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Are premium audio cables worth the investment?

How Audio Cables Transmit Sound

Basically, when your stereo or home theater system plays music, it reads the digital data off a CD, for example, and then translates it into an electrical signal, which it then sends out to your speakers. The speakers contain cones that vibrate according to fluctuations in the signal and reproduce the sound of that screechy guitar solo by Jack White or Adele's melodious voice. That's where audio cables come in -- they provide the connection and the route by which the signal is transmitted.

At the core, an audio cable is a bunch of braided strands of metal -- usually copper -- that's capable of conducting an electrical signal. The cable is coated with an outer jacket of plastic insulation and -- in the case of state-of-the-art cables -- additional layers of shielding, which is designed to keep the electricity in and prevent radio waves or other electromagnetic sources from interfering with the signal. With old-school speaker wire, a stereo owner had to use a knife or another tool to pare away some of the insulation and bare the end of the braided wire, so that it could be plugged into a spring clamp on the back of the speakers. Today's audio cables, though, often have a pin or plug connector on the back, which makes for less of a mess [sources:, Schaub].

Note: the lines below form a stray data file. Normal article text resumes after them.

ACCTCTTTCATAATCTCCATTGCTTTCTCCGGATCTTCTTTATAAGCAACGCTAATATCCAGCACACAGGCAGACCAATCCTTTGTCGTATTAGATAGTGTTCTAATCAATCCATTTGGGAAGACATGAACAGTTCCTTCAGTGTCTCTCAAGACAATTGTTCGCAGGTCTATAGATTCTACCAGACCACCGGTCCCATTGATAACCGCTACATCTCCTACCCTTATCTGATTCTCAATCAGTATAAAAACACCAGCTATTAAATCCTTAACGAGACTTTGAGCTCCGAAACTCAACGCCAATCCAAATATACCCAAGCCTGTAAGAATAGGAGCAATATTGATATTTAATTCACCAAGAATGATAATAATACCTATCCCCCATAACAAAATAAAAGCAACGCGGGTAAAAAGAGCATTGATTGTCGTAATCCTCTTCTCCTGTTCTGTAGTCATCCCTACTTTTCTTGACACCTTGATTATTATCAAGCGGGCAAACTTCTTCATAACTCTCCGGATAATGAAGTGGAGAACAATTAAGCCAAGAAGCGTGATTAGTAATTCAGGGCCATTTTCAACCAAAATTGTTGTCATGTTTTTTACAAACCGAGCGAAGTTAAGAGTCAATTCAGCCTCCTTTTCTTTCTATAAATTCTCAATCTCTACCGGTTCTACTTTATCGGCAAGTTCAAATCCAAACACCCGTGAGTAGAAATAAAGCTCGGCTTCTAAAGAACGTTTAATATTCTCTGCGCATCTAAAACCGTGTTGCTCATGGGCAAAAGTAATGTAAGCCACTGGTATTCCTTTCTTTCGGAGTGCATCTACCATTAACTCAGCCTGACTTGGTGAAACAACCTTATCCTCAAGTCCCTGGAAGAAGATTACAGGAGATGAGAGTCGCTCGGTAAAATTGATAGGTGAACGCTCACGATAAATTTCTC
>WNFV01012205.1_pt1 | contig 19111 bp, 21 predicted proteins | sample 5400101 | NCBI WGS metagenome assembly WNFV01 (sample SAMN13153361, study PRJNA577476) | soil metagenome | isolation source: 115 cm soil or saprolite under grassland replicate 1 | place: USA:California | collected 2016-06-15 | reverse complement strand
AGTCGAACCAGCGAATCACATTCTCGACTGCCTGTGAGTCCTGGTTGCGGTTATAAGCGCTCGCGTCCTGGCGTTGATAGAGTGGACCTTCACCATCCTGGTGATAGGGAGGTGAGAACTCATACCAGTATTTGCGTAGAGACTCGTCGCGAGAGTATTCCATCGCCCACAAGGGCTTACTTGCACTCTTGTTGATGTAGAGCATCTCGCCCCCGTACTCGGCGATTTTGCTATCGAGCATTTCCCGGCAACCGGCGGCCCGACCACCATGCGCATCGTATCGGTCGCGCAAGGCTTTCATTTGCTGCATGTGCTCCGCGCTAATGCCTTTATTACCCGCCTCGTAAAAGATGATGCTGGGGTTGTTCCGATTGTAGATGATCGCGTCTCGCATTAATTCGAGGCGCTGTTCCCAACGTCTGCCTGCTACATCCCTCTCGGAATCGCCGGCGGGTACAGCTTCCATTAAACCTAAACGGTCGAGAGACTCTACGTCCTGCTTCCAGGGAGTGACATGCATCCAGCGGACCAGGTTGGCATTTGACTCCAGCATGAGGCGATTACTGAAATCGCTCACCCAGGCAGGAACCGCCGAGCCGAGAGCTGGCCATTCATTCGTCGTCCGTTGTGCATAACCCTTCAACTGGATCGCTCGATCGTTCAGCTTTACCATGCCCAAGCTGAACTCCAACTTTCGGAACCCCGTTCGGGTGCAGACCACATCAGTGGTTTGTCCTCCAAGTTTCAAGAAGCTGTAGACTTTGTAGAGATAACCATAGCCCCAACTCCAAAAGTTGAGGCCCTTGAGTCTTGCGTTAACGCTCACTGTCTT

In a perfect world, a cable would transmit that current perfectly, but in reality the metal in speaker wires generally creates a certain amount of resistance, which means that not all the electricity gets through. Consequently, the sound that comes out of your speakers isn't as true to the recording as it could be. The longer the wire has to stretch, the more resistance you get. One way to cope with this problem is to use a thicker gauge of wire, which increases the wire's ability to transmit electrical current. You can tell a wire's thickness by looking at its American Wire Gauge (AWG) number, which is the inverse of its thickness -- the lower the number, the thicker the wire is. For distances of less than 80 feet (24.4 meters), you usually can get by with a 16-gauge wire [source: Home Depot].